On this day in legal history, President Richard Nixon fired folks to try to keep a lid on the Watergate scandal. Turns out, that doesn’t work all that well.
On October 20, 1973, the "Saturday Night Massacre" unfolded, marking a pivotal moment in the Watergate scandal and American legal history. Solicitor General Robert Bork, acting on orders from President Richard Nixon, fired Watergate Special Prosecutor Archibald Cox. This decision came after both Attorney General Elliot Richardson and Deputy Attorney General William Ruckelshaus refused to carry out the President's directive and subsequently resigned in protest.
The firing was a dramatic response to Cox's insistence on obtaining tape recordings and other documents from the White House as part of his investigation into the Watergate break-in and subsequent cover-up. Nixon had offered a compromise of providing summaries of the tapes, but Cox rejected this offer, demanding the actual tapes. Nixon viewed Cox's refusal as a challenge to his authority, prompting the decision to have him removed.
The event sent shockwaves through the legal community and the nation at large. It led to widespread public outcry, increased scrutiny of Nixon's actions, and a hastening of impeachment proceedings against the President. The episode also raised important questions about the rule of law, executive power, and the constitutional system of checks and balances.
Critically, the Saturday Night Massacre also impacted the Office of the Solicitor General, an institution traditionally seen as independent and non-political. Bork's role in the firing cast a shadow over his later career, including his failed nomination to the Supreme Court in 1987. Overall, the incident remains a seminal moment in legal history, serving as a cautionary tale about the limits of executive power and the importance of judicial and legal independence–or the hazards of a lack thereto.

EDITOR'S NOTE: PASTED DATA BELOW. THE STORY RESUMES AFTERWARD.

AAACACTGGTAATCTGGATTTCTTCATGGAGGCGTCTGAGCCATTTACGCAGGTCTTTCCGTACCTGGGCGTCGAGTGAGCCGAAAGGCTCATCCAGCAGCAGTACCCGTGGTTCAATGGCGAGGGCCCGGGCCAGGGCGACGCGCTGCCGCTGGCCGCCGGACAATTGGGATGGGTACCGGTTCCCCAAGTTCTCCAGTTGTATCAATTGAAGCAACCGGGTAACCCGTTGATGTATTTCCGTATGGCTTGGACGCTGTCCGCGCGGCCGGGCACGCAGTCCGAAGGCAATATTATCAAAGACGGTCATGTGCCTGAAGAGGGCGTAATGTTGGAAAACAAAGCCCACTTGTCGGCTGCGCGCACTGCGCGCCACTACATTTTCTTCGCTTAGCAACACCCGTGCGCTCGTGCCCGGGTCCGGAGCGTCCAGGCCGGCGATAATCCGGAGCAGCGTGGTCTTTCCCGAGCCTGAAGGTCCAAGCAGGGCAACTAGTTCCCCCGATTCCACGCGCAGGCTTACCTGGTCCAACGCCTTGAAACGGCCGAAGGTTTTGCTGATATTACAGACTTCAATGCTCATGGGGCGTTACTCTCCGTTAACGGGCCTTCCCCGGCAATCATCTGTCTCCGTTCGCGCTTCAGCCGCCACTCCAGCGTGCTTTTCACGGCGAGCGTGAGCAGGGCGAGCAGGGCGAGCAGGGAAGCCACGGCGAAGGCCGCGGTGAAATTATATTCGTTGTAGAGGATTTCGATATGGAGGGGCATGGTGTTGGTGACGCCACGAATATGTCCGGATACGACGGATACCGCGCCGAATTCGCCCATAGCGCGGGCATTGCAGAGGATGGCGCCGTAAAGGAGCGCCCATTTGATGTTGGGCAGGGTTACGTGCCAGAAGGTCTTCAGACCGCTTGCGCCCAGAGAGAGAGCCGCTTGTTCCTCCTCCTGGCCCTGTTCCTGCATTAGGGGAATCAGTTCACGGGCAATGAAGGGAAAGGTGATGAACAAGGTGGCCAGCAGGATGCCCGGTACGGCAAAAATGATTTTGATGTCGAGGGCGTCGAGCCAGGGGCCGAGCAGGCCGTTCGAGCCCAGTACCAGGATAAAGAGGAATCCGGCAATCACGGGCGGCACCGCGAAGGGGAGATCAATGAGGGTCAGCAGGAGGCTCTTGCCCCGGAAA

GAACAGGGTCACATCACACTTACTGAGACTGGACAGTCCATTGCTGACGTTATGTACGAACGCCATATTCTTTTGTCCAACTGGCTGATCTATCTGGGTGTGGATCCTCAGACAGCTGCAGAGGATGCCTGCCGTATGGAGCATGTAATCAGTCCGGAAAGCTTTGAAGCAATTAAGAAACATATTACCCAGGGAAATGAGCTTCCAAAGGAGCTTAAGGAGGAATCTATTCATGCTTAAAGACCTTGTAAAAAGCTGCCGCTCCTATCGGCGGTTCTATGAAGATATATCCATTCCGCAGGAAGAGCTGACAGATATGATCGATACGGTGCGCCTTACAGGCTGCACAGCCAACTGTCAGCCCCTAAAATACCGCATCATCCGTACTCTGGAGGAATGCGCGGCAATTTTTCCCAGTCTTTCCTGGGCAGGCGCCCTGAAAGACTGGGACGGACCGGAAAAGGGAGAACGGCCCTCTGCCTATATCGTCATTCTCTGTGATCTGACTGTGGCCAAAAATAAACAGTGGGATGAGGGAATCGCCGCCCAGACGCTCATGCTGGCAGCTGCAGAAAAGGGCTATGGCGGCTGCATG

Right-wing conspiracy theorist Alex Jones has been ruled to still face $1.1 billion in defamation judgments related to his false claims about the Sandy Hook Elementary School shooting, despite filing for bankruptcy. Judge Christopher M. Lopez of the U.S. Bankruptcy Court for the Southern District of Texas decided that the debt could not be discharged under bankruptcy law because state courts in Texas and Connecticut had found Jones' actions to be intentional and malicious. The decision addresses a key question surrounding the bankruptcy case: whether Jones would be able to avoid making full payments to the families of the shooting victims.
Judge Lopez rejected Jones's argument that the court did not have to honor the state court default judgment orders or the resulting damage awards. While Jones can appeal, he remains liable for most of the judgments, unless a settlement is reached. In a second ruling, Lopez allowed that Jones could relitigate some of the amount he must pay in another Sandy Hook-related case involving a smaller sum. Jones had filed for personal bankruptcy in December, following financial liability judgments in Texas and Connecticut. His Infowars parent company, Free Speech Systems LLC, had filed for Chapter 11 protection in July 2022.
The judgments against Jones were default decisions, as he had failed to respond to discovery orders. Jones had argued that the state court findings were insufficient to establish "willful and malicious injury" because they were default judgments. Nonetheless, Judge Lopez affirmed that the defamation liability met the criteria for "willful and malicious injury," rendering it non-dischargeable in bankruptcy.